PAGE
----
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Mekinist shown green light by CHMP

Published on 28/04/14 at 08:02am
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GlaxoSmithKline’s melanoma drug Mekinist is virtually nailed on to be given approval in the European Union following a positive opinion from the Committee for Medicinal Products for Human Use (CHMP).

Barring the unexpected, the authorisation of Mekinist (trametinib) will be rubber-stamped by the European Commission in the next few months, and the drug will be available as monotherapy in adults with unresectable or metastatic melanoma with a BRAF V600 mutation.

GSK will be pleased, as will Novartis: the MEK inhibitor transfers to the Swiss group’s ownership next year as a multi-billion dollar deal between the companies goes through.

Novartis will have control of the whole of GSK’s cancer portfolio, while GSK takes over Novartis’ vaccines business.

Rafael Amado, head of oncology R&D at GSK, says: “This CHMP opinion brings us a step closer to making another personalised medicine available for patients with BRAF-mutant metastatic melanoma in Europe.”

Mekinist has not demonstrated clinical activity in patients who have progressed on a prior BRAF inhibitor therapy but it is already approved as a single agent and in combination with GSK’s own Tafinlar (dabrafenib) in the US and Australia, and as monotherapy in Canada.

The CHMP also had good news for Bayer and Amgen subsidiary Onyx Pharmaceuticals, recommending Nexavar (sorafenib) for use in thyroid cancer to delay the spread of the disease.

US regulators gave it the thumbs up in this indication in November, and the drug has an orphan designation from the European Commission for follicular and papillary thyroid cancer.

These types, including Hürthle cell, account for approximately 94% of all thyroid cancers, and those which are refractory to radioactive iodine are harder to treat.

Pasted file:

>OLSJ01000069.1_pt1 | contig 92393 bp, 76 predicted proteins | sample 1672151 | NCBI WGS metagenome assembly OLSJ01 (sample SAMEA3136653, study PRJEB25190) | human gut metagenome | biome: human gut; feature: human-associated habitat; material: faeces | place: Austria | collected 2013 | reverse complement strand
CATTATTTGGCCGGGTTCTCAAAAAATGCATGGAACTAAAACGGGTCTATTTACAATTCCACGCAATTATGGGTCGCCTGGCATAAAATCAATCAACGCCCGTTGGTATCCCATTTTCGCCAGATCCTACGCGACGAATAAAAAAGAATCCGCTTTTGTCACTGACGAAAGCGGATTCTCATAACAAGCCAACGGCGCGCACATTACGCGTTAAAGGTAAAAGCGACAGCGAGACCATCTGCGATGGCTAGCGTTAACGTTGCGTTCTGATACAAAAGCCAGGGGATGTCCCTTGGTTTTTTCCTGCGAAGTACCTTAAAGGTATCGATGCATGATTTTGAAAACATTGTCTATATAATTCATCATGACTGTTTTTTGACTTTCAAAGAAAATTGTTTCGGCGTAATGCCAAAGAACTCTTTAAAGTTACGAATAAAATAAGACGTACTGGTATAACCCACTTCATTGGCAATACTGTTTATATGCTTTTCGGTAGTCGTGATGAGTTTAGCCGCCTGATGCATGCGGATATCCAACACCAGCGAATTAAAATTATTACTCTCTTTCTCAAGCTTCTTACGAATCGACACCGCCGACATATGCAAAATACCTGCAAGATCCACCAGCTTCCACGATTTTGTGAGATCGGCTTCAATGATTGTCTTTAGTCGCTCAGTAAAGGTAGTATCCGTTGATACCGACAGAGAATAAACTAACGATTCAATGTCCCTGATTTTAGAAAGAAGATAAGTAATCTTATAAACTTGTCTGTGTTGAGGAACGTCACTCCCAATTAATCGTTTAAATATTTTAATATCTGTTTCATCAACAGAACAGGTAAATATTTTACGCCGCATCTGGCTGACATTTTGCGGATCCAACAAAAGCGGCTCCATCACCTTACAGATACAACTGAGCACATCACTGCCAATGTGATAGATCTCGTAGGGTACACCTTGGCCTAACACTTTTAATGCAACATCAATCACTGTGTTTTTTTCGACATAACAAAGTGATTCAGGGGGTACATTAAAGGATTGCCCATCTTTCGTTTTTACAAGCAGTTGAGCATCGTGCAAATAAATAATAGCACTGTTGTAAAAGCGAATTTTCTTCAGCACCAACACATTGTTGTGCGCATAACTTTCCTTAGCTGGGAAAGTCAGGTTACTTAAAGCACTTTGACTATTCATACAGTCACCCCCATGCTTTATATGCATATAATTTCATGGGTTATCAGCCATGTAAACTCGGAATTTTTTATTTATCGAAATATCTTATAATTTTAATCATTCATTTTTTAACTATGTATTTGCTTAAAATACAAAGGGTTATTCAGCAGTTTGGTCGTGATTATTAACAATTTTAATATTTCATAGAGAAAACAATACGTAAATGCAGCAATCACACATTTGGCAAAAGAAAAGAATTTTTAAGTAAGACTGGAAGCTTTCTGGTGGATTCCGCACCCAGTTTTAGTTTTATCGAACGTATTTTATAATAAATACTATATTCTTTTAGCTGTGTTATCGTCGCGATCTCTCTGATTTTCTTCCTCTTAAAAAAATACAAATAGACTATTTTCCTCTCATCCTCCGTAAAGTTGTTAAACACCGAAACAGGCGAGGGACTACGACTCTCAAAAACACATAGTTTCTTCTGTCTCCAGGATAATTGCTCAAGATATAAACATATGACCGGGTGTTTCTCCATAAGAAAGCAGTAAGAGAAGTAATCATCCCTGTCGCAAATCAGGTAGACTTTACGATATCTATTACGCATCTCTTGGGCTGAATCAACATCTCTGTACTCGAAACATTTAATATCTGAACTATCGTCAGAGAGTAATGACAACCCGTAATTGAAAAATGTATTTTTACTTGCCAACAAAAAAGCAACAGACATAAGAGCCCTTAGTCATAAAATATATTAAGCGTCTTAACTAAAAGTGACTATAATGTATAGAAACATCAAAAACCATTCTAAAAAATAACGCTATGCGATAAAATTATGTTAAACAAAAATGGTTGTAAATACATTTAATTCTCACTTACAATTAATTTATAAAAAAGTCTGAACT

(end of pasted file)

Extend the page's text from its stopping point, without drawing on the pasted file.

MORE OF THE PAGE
The CHMP decision means the oral multi-kinase inhibitor should be approved soon in the EU in patients with RAI-refractory progressive, locally-advanced or metastatic, differentiated thyroid carcinoma.

“[It] is an important milestone because it brings patients one step closer to a new treatment option for this difficult-to-treat form of thyroid cancer,” says Joerg Moeller, Bayer’s head of global development.

Nexavar is already approved in hepatocellular carcinoma and advanced renal cell carcinoma in various countries, and Bayer argues that this third indication addresses a serious unmet medical need.

Elsewhere, European regulators are also likely to hand an extension to Boehinger Ingelheim’s multi-indication brand Pradaxa, after the CHMP showed it the green light to treat deep vein thrombosis and pulmonary embolism and prevention of repeat blood clots.

The drug is already approved for stroke prevention in patients with atrial fibrillation and the prevention of venous thromboembolism in people having hip or knee replacements.

“We aim to offer physicians and patients a new, simple treatment option that is as effective as warfarin, the current standard of care, while providing a favourable overall safety profile,” says Klaus Dugi, Boehringer’s chief medical officer.

Adam Hill 

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